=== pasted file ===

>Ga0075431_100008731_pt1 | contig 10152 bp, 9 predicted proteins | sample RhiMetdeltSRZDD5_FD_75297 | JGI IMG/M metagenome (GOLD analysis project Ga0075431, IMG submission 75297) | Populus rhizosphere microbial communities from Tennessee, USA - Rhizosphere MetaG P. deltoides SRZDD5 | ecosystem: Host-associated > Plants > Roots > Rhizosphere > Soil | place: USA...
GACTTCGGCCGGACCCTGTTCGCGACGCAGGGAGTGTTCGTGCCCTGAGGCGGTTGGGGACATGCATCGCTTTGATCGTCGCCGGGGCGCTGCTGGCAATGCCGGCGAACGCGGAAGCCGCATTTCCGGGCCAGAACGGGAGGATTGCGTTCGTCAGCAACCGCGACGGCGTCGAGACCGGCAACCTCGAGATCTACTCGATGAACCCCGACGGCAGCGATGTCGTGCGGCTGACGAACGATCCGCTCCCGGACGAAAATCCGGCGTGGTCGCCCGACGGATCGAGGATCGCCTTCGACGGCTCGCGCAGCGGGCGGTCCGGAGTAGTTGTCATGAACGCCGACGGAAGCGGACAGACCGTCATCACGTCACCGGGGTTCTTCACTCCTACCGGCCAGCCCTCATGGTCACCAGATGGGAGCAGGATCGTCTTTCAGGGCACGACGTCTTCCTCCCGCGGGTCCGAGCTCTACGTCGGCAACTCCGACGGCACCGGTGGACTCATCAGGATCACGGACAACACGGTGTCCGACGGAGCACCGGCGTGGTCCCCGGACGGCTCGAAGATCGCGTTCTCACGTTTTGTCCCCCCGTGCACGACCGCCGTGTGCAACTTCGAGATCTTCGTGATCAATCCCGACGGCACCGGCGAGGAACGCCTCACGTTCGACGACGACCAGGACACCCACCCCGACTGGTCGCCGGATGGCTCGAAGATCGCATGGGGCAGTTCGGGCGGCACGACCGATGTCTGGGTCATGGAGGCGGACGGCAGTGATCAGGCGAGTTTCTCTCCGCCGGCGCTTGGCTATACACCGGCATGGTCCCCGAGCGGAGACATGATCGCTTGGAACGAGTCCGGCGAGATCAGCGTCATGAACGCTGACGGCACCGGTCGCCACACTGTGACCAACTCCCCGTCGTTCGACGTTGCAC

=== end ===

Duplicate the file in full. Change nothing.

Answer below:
>Ga0075431_100008731_pt1 | contig 10152 bp, 9 predicted proteins | sample RhiMetdeltSRZDD5_FD_75297 | JGI IMG/M metagenome (GOLD analysis project Ga0075431, IMG submission 75297) | Populus rhizosphere microbial communities from Tennessee, USA - Rhizosphere MetaG P. deltoides SRZDD5 | ecosystem: Host-associated > Plants > Roots > Rhizosphere > Soil | place: USA...
GACTTCGGCCGGACCCTGTTCGCGACGCAGGGAGTGTTCGTGCCCTGAGGCGGTTGGGGACATGCATCGCTTTGATCGTCGCCGGGGCGCTGCTGGCAATGCCGGCGAACGCGGAAGCCGCATTTCCGGGCCAGAACGGGAGGATTGCGTTCGTCAGCAACCGCGACGGCGTCGAGACCGGCAACCTCGAGATCTACTCGATGAACCCCGACGGCAGCGATGTCGTGCGGCTGACGAACGATCCGCTCCCGGACGAAAATCCGGCGTGGTCGCCCGACGGATCGAGGATCGCCTTCGACGGCTCGCGCAGCGGGCGGTCCGGAGTAGTTGTCATGAACGCCGACGGAAGCGGACAGACCGTCATCACGTCACCGGGGTTCTTCACTCCTACCGGCCAGCCCTCATGGTCACCAGATGGGAGCAGGATCGTCTTTCAGGGCACGACGTCTTCCTCCCGCGGGTCCGAGCTCTACGTCGGCAACTCCGACGGCACCGGTGGACTCATCAGGATCACGGACAACACGGTGTCCGACGGAGCACCGGCGTGGTCCCCGGACGGCTCGAAGATCGCGTTCTCACGTTTTGTCCCCCCGTGCACGACCGCCGTGTGCAACTTCGAGATCTTCGTGATCAATCCCGACGGCACCGGCGAGGAACGCCTCACGTTCGACGACGACCAGGACACCCACCCCGACTGGTCGCCGGATGGCTCGAAGATCGCATGGGGCAGTTCGGGCGGCACGACCGATGTCTGGGTCATGGAGGCGGACGGCAGTGATCAGGCGAGTTTCTCTCCGCCGGCGCTTGGCTATACACCGGCATGGTCCCCGAGCGGAGACATGATCGCTTGGAACGAGTCCGGCGAGATCAGCGTCATGAACGCTGACGGCACCGGTCGCCACACTGTGACCAACTCCCCGTCGTTCGACGTTGCAC